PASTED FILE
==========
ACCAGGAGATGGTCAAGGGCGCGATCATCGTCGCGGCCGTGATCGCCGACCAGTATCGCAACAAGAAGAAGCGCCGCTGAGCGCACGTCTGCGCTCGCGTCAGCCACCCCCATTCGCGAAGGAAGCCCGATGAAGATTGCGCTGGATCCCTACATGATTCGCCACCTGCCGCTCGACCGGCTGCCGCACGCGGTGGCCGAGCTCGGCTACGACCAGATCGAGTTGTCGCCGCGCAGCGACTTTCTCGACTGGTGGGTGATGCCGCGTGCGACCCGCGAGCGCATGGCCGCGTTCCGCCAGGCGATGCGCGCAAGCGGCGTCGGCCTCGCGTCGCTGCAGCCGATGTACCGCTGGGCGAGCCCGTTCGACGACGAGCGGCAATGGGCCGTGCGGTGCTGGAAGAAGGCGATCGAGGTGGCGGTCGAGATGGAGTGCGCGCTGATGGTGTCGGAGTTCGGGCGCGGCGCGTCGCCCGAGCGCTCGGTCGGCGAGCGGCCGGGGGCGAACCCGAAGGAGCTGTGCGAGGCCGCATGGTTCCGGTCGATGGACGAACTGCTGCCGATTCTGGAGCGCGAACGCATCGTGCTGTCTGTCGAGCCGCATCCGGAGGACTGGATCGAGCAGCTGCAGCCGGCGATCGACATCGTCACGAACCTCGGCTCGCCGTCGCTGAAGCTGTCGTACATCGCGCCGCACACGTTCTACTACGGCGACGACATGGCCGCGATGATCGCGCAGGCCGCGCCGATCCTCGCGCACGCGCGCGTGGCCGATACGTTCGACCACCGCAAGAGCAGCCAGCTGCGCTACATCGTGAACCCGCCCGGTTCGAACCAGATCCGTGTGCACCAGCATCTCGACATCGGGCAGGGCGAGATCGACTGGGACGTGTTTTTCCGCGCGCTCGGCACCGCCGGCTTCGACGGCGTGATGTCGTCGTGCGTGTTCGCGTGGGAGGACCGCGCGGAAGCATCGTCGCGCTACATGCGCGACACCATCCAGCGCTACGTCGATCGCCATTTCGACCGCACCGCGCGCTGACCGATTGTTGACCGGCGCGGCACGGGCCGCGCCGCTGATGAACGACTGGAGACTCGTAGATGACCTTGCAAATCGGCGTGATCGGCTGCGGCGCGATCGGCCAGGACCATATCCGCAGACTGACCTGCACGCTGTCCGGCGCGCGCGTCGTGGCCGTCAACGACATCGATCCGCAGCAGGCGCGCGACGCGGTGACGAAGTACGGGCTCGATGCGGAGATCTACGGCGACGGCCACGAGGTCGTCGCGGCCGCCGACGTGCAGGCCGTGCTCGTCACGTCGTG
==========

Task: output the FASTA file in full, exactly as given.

ACCAGGAGATGGTCAAGGGCGCGATCATCGTCGCGGCCGTGATCGCCGACCAGTATCGCAACAAGAAGAAGCGCCGCTGAGCGCACGTCTGCGCTCGCGTCAGCCACCCCCATTCGCGAAGGAAGCCCGATGAAGATTGCGCTGGATCCCTACATGATTCGCCACCTGCCGCTCGACCGGCTGCCGCACGCGGTGGCCGAGCTCGGCTACGACCAGATCGAGTTGTCGCCGCGCAGCGACTTTCTCGACTGGTGGGTGATGCCGCGTGCGACCCGCGAGCGCATGGCCGCGTTCCGCCAGGCGATGCGCGCAAGCGGCGTCGGCCTCGCGTCGCTGCAGCCGATGTACCGCTGGGCGAGCCCGTTCGACGACGAGCGGCAATGGGCCGTGCGGTGCTGGAAGAAGGCGATCGAGGTGGCGGTCGAGATGGAGTGCGCGCTGATGGTGTCGGAGTTCGGGCGCGGCGCGTCGCCCGAGCGCTCGGTCGGCGAGCGGCCGGGGGCGAACCCGAAGGAGCTGTGCGAGGCCGCATGGTTCCGGTCGATGGACGAACTGCTGCCGATTCTGGAGCGCGAACGCATCGTGCTGTCTGTCGAGCCGCATCCGGAGGACTGGATCGAGCAGCTGCAGCCGGCGATCGACATCGTCACGAACCTCGGCTCGCCGTCGCTGAAGCTGTCGTACATCGCGCCGCACACGTTCTACTACGGCGACGACATGGCCGCGATGATCGCGCAGGCCGCGCCGATCCTCGCGCACGCGCGCGTGGCCGATACGTTCGACCACCGCAAGAGCAGCCAGCTGCGCTACATCGTGAACCCGCCCGGTTCGAACCAGATCCGTGTGCACCAGCATCTCGACATCGGGCAGGGCGAGATCGACTGGGACGTGTTTTTCCGCGCGCTCGGCACCGCCGGCTTCGACGGCGTGATGTCGTCGTGCGTGTTCGCGTGGGAGGACCGCGCGGAAGCATCGTCGCGCTACATGCGCGACACCATCCAGCGCTACGTCGATCGCCATTTCGACCGCACCGCGCGCTGACCGATTGTTGACCGGCGCGGCACGGGCCGCGCCGCTGATGAACGACTGGAGACTCGTAGATGACCTTGCAAATCGGCGTGATCGGCTGCGGCGCGATCGGCCAGGACCATATCCGCAGACTGACCTGCACGCTGTCCGGCGCGCGCGTCGTGGCCGTCAACGACATCGATCCGCAGCAGGCGCGCGACGCGGTGACGAAGTACGGGCTCGATGCGGAGATCTACGGCGACGGCCACGAGGTCGTCGCGGCCGCCGACGTGCAGGCCGTGCTCGTCACGTCGTG